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CIBC expands U.S. energy investment banking team, raises staff pay By Reuters

Pakistan expects GDP growth to slow to 5% amid fiscal consolidation By Reuters


CIBC expands U.S. energy investment banking team, raises staff pay By Reuters

© Reuters. FILE PHOTO: The new Canadian Imperial Bank of Commerce (CIBC) logo is seen on a building in Toronto, Ontario, Canada September 27, 2021. REUTERS/Chris Helgren

By Nichola Saminather TORONTO (Reuters) -Canadian Imperial Bank of Commerce on Thursday said it will expand its U.S. energy investment banking team and announced an increase in wages from July for the majority of its merit-eligible employees, according to separate internal memos seen by Reuters. Canada’s fifth-biggest bank is growing its 100-strong core global energy, infrastructure and transition (EIT) investment banking team with the addition of four directors in the United States. Rutuja Jagtap has joined as executive director in New York from Mizuho , where she covered renewables and energy transition. Neil Davids, David Janashvili and David Yeh are managing directors, the former two joining from BNP Paribas (PA:) and Canaccord Genuity , also in New York, both with prior energy transition and renewables experience. Yeh, a climate investor and a senior advisor in President Barack Obama’s administration, will be based in CIBC’s new San Francisco office. The expansion comes even as investment banks and other firms in the U.S. slow hiring as concerns about inflation and a tight labour market. Separately, CIBC said it will raise its minimum entry wage to $20 per hour in Canada and in the U.S. in each country’s currency, from $17 currently, and will lift it to $25 by the end of 2025, the memo said. It will also increase base salaries 3% for the lowest six employee levels, it said.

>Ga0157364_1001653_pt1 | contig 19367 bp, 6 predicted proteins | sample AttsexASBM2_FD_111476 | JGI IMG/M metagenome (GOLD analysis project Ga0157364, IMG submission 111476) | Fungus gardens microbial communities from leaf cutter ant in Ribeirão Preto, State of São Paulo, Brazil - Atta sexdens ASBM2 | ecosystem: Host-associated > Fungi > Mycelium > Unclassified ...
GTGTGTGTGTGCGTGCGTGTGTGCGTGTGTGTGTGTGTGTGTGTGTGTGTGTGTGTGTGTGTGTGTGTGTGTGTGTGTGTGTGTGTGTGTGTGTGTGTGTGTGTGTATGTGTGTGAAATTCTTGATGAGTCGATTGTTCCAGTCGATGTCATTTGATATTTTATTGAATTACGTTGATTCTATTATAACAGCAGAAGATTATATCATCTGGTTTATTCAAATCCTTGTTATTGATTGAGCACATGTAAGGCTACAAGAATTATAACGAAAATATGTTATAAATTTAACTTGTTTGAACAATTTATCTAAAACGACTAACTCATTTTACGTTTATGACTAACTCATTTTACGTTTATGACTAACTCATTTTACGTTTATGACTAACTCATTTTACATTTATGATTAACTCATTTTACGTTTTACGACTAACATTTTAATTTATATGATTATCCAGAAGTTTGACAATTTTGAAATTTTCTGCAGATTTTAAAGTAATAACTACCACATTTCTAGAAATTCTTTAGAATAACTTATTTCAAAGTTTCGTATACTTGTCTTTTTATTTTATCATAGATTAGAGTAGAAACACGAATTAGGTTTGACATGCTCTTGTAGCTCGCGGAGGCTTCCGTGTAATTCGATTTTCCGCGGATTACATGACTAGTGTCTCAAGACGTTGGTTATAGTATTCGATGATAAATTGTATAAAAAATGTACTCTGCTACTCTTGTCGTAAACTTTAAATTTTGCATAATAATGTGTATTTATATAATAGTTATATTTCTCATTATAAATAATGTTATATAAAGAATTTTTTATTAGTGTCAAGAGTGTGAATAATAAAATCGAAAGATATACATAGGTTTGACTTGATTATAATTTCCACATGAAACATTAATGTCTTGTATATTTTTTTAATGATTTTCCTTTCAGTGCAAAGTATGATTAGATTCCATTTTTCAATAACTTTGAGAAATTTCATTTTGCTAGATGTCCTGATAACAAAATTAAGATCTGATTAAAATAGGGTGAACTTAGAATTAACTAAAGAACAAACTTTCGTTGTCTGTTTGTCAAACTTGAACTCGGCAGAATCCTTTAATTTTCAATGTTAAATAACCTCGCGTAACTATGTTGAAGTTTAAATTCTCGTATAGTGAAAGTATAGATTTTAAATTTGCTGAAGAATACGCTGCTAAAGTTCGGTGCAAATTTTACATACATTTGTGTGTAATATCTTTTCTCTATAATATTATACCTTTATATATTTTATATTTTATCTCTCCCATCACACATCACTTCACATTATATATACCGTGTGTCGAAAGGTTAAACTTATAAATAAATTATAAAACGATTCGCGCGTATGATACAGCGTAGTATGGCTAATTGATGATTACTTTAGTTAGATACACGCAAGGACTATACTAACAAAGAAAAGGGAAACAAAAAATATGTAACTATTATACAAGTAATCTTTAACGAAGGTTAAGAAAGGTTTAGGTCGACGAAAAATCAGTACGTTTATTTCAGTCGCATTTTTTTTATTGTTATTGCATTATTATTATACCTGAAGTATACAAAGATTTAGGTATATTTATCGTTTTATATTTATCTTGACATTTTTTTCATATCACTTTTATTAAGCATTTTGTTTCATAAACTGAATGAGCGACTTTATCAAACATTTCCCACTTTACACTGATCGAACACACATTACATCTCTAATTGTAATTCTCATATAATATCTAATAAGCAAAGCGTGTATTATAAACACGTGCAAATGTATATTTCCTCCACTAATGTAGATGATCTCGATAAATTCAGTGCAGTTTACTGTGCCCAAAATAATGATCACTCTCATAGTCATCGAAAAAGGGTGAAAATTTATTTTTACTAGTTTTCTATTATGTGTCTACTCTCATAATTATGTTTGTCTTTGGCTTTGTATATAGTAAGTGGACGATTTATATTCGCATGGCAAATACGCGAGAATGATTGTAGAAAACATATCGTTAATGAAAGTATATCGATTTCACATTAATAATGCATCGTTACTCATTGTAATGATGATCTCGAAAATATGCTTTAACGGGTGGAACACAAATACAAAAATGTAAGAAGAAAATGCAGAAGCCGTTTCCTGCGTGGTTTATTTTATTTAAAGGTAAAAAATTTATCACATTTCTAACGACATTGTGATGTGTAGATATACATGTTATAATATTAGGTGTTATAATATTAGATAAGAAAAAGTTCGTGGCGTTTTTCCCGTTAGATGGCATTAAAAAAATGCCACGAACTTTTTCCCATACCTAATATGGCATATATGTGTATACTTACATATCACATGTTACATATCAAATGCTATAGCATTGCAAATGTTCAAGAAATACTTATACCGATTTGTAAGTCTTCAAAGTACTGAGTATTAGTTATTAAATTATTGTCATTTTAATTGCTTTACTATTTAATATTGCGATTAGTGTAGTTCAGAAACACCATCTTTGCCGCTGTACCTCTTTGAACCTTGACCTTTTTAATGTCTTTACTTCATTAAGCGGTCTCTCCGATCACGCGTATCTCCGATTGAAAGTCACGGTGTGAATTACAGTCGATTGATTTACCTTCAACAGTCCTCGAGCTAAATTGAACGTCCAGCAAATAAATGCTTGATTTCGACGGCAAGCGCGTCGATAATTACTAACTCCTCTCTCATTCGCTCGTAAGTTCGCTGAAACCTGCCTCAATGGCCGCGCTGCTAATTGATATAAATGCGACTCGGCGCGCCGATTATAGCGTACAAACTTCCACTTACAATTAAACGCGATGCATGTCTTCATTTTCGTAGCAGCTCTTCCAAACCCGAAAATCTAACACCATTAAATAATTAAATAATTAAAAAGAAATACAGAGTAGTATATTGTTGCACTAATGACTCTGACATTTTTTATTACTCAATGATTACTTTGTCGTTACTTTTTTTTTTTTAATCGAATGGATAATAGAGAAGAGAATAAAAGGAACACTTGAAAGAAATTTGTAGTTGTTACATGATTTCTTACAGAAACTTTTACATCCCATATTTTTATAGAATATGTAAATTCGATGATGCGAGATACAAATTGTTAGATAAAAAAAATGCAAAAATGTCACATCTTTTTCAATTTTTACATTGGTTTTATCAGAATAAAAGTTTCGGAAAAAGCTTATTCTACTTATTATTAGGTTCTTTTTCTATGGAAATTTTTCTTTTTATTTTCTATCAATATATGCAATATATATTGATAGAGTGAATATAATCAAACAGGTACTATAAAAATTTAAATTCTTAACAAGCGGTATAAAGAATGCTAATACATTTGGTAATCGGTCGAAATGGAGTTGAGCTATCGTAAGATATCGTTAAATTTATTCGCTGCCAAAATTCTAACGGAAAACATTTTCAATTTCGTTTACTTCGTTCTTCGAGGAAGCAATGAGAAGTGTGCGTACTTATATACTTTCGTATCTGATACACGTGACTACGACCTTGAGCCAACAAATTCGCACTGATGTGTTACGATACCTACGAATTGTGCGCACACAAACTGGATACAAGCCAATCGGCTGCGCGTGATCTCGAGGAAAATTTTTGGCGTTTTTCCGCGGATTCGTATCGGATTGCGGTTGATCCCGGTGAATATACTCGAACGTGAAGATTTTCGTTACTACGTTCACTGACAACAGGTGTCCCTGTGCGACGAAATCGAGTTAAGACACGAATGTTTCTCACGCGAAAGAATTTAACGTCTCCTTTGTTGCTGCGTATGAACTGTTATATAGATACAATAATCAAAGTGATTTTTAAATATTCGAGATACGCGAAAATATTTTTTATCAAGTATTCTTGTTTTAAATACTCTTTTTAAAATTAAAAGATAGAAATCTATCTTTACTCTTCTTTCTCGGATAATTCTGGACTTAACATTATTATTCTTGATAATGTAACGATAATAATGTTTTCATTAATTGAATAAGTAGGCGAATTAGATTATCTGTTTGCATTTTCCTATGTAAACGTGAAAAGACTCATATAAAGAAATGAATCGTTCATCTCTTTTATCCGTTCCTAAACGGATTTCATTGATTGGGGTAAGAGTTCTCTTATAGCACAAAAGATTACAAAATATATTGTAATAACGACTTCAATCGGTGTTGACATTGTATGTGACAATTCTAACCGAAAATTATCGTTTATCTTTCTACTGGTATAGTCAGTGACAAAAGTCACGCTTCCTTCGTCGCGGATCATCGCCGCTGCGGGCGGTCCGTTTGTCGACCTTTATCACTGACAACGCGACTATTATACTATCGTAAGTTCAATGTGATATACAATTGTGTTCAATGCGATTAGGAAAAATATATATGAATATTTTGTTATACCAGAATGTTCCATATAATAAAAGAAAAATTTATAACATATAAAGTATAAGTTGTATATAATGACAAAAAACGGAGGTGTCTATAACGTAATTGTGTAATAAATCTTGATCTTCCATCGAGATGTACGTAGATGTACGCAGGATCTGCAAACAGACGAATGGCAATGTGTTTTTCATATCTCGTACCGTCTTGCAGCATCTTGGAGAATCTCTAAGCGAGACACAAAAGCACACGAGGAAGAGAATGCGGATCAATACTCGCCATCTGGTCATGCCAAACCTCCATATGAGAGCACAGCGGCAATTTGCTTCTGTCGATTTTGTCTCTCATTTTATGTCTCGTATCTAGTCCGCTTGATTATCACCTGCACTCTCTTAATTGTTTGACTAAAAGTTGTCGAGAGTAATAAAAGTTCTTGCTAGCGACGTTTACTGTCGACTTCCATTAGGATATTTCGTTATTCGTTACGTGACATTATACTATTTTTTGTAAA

“These investments build on the steady, strategic targeted investments we have been making as we continue to ensure we pay competitively… particularly at a time when the cost of living has been increasing,” CEO Victor Dodig said in the memo. CIBC last month missed quarterly profit estimates, in part due to higher expenses driven by spending on strategic initiatives, including in the U.S., and employee compensation, but the bank has said spending is expected to moderate in the second half.

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